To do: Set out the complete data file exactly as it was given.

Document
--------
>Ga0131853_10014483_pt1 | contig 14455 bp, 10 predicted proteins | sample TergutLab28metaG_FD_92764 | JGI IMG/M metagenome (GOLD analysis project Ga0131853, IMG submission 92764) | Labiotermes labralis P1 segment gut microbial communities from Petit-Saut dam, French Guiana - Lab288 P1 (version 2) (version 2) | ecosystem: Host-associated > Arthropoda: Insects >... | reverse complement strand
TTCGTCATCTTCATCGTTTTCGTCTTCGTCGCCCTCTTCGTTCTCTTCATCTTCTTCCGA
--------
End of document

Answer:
>Ga0131853_10014483_pt1 | contig 14455 bp, 10 predicted proteins | sample TergutLab28metaG_FD_92764 | JGI IMG/M metagenome (GOLD analysis project Ga0131853, IMG submission 92764) | Labiotermes labralis P1 segment gut microbial communities from Petit-Saut dam, French Guiana - Lab288 P1 (version 2) (version 2) | ecosystem: Host-associated > Arthropoda: Insects >... | reverse complement strand
TTCGTCATCTTCATCGTTTTCGTCTTCGTCGCCCTCTTCGTTCTCTTCATCTTCTTCCGA